James Harrison says NFL interview should be done at his house

Harrison reveals stipulations for NFL interview at his house (1:20)

Steelers LB James Harrison says he is willing to meet with NFL investigators about being linked to PEDs in an Al-Jazeera America report if the interview is done at his house and commissioner Roger Goodell is present. (1:20)

James Harrison says he is willing to meet with NFL investigators to discuss being linked to performance-enhancing drugs in an Al-Jazeera America report, but the Pittsburgh Steelers linebacker has a few conditions for the interview.

Harrison wrote in an Instagram post late Sunday that the meeting must take place at his house before training camp begins and that commissioner Roger Goodell must attend the interview.

@NFL I look forward to speaking with you. Goodnight

A photo posted by James Harrison (@jhharrison92) on

Harrison also posted a copy of the NFL's letter scheduling his interview for July 28, the day before the Steelers open camp in Latrobe, Pennsylvania.

Asked by ESPN and Pro Football Talk for a response to Harrison's post, the NFL declined comment. Harrison's agent, Bill Parise, also declined comment to ESPN.

The Al-Jazeera report in December claimed that Harrison was one of several players to receive shipments of a new performance-enhancing drug called Delta-2 from a man identified as a pharmacist.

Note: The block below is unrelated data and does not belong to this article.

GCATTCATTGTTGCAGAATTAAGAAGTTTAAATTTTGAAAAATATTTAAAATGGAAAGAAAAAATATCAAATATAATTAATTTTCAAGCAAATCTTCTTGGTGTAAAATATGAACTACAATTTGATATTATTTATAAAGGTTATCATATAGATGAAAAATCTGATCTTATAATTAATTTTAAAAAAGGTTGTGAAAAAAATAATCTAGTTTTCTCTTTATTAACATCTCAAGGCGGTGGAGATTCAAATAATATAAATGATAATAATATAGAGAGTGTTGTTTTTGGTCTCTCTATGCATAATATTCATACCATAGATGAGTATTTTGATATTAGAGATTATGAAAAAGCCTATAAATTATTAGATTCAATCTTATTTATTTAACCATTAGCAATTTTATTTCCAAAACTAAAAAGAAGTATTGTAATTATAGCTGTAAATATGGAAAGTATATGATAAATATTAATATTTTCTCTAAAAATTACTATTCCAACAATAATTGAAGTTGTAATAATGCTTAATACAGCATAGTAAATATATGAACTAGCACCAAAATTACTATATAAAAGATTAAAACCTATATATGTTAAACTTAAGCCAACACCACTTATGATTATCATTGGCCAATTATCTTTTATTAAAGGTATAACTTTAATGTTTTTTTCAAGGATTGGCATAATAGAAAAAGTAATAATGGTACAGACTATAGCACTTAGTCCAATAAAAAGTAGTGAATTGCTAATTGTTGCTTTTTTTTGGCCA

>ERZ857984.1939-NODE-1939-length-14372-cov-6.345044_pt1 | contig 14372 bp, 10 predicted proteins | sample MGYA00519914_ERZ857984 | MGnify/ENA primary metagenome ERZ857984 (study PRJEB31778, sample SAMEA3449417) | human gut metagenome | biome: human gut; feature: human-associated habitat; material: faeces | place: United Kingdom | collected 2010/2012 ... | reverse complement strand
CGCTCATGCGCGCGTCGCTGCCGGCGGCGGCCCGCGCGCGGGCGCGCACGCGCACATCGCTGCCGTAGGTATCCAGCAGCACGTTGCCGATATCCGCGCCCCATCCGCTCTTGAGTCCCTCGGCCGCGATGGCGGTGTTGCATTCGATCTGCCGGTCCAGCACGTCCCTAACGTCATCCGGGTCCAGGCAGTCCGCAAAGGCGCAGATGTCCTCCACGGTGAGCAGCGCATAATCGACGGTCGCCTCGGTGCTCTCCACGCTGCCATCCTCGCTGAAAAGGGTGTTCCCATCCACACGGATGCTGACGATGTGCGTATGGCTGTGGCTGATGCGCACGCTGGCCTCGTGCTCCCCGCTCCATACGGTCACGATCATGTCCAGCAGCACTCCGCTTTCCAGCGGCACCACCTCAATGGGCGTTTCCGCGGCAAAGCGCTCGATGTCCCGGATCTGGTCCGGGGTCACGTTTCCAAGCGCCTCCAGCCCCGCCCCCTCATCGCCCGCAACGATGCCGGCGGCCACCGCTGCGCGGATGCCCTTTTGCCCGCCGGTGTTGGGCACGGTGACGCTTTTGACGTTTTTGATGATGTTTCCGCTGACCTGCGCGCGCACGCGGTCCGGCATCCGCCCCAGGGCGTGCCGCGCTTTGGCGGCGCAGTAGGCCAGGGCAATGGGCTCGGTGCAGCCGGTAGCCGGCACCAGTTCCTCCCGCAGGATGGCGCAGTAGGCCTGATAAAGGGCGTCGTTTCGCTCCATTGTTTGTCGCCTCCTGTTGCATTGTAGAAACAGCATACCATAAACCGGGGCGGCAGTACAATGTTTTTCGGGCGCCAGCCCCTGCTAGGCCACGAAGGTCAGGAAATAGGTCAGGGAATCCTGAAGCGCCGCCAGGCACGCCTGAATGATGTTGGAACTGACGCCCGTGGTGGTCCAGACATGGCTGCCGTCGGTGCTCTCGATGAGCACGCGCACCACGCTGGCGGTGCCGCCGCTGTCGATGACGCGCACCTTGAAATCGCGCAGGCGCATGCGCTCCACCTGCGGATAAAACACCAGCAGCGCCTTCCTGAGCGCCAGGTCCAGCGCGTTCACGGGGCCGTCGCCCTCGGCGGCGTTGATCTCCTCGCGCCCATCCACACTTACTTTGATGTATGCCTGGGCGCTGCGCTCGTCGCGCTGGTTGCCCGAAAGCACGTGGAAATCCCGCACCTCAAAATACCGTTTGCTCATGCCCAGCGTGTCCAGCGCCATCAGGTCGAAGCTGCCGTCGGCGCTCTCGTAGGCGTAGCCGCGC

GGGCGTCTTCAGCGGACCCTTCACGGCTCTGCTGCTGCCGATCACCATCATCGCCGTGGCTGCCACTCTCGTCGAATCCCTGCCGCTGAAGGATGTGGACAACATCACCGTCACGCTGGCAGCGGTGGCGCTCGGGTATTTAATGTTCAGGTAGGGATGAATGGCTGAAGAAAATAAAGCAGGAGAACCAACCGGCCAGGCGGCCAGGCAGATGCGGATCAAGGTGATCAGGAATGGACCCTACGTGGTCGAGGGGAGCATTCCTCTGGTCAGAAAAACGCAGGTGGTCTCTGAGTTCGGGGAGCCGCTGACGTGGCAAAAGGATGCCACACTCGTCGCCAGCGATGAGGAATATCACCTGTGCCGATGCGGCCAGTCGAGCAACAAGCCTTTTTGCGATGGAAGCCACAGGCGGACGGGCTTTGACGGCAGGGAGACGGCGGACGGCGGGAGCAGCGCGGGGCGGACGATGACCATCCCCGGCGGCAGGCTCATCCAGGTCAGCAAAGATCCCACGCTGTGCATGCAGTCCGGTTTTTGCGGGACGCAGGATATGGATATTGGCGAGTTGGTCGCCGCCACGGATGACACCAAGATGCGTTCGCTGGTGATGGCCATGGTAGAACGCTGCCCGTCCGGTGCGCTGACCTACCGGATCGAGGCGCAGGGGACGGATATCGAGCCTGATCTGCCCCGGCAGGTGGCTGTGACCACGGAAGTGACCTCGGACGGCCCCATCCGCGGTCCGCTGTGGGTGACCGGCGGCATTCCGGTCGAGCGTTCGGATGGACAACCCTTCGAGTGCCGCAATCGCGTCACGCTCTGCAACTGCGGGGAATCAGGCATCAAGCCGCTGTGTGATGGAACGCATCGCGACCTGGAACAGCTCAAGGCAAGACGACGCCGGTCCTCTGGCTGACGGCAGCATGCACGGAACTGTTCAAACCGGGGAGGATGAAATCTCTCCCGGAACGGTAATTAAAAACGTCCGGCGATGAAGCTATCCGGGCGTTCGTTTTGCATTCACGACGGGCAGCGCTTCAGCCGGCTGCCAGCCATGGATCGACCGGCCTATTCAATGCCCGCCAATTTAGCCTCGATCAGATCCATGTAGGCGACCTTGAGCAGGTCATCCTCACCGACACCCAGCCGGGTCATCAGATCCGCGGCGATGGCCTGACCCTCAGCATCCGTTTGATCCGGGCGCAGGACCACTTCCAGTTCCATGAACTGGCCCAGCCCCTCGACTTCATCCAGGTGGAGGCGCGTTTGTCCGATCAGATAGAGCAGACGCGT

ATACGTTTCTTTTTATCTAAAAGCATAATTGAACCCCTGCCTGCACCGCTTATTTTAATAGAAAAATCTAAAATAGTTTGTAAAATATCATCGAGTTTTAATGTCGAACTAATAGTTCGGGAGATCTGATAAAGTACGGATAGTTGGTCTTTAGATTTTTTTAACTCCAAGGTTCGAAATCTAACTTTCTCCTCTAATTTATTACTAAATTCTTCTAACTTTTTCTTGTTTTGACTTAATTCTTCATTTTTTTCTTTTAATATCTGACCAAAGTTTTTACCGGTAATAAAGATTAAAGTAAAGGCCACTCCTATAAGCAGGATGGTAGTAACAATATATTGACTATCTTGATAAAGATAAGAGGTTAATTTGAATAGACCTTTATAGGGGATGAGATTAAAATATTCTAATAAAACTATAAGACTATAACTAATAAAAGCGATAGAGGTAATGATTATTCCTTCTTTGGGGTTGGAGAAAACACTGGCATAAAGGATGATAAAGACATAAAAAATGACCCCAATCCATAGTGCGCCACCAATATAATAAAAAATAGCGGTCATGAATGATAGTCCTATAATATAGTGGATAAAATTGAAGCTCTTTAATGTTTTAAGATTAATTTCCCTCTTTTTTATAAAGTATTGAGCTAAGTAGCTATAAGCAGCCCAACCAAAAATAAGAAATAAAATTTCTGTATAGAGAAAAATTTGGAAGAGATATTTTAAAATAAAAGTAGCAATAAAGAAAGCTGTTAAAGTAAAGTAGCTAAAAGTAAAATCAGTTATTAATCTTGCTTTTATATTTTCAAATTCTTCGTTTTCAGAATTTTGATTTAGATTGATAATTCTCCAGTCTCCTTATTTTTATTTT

Harrison denied the allegations. The man, Charlie Sly, has since recanted the story that was the focus of the report, which also implicated Peyton Manning as a recipient of HGH.

The NFL has also requested interviews with Green Bay Packers linebackers Julius Peppers and Clay Matthews and free agent Mike Neal, according to a letter obtained by ESPN on Friday. A league spokesman said Monday that the NFL will meet with Manning as well.

In a statement responding to the letter Friday, the NFL Players Association said the league is trying to pressure the players into submission.

"The NFL has chosen to initiate an investigation of these players based upon now-recanted statements that appeared in an Al Jazeera report," the NFLPA said. "The NFLPA requested from the NFL any additional evidence supporting an investigation of the players; the NFL did not provide any such evidence, nor did they inform the NFLPA or the players that any such evidence exists."

Information from The Associated Press was used in this report.